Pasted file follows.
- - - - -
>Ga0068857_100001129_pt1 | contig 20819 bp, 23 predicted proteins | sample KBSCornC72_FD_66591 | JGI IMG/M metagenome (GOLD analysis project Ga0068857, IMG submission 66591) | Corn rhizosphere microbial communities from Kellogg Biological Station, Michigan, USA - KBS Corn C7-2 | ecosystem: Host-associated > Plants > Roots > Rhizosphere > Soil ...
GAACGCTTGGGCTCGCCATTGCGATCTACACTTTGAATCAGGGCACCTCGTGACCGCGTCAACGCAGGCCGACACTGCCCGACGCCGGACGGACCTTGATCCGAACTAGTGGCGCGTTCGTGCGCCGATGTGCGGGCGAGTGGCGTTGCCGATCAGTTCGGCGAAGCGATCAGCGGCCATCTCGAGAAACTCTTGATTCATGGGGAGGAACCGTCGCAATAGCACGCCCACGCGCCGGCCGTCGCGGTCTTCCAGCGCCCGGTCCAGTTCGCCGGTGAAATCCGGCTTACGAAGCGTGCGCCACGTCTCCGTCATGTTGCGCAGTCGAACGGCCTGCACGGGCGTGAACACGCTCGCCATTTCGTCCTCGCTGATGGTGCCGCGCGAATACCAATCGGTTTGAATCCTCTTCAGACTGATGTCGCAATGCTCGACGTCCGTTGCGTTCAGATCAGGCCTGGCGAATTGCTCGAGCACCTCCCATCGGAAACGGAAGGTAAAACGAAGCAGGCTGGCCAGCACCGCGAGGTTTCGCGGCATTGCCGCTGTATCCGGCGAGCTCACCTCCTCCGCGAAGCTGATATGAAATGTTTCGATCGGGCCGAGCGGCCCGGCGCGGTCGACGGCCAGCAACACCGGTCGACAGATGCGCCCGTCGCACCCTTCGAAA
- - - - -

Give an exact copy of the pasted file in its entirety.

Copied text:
>Ga0068857_100001129_pt1 | contig 20819 bp, 23 predicted proteins | sample KBSCornC72_FD_66591 | JGI IMG/M metagenome (GOLD analysis project Ga0068857, IMG submission 66591) | Corn rhizosphere microbial communities from Kellogg Biological Station, Michigan, USA - KBS Corn C7-2 | ecosystem: Host-associated > Plants > Roots > Rhizosphere > Soil ...
GAACGCTTGGGCTCGCCATTGCGATCTACACTTTGAATCAGGGCACCTCGTGACCGCGTCAACGCAGGCCGACACTGCCCGACGCCGGACGGACCTTGATCCGAACTAGTGGCGCGTTCGTGCGCCGATGTGCGGGCGAGTGGCGTTGCCGATCAGTTCGGCGAAGCGATCAGCGGCCATCTCGAGAAACTCTTGATTCATGGGGAGGAACCGTCGCAATAGCACGCCCACGCGCCGGCCGTCGCGGTCTTCCAGCGCCCGGTCCAGTTCGCCGGTGAAATCCGGCTTACGAAGCGTGCGCCACGTCTCCGTCATGTTGCGCAGTCGAACGGCCTGCACGGGCGTGAACACGCTCGCCATTTCGTCCTCGCTGATGGTGCCGCGCGAATACCAATCGGTTTGAATCCTCTTCAGACTGATGTCGCAATGCTCGACGTCCGTTGCGTTCAGATCAGGCCTGGCGAATTGCTCGAGCACCTCCCATCGGAAACGGAAGGTAAAACGAAGCAGGCTGGCCAGCACCGCGAGGTTTCGCGGCATTGCCGCTGTATCCGGCGAGCTCACCTCCTCCGCGAAGCTGATATGAAATGTTTCGATCGGGCCGAGCGGCCCGGCGCGGTCGACGGCCAGCAACACCGGTCGACAGATGCGCCCGTCGCACCCTTCGAAA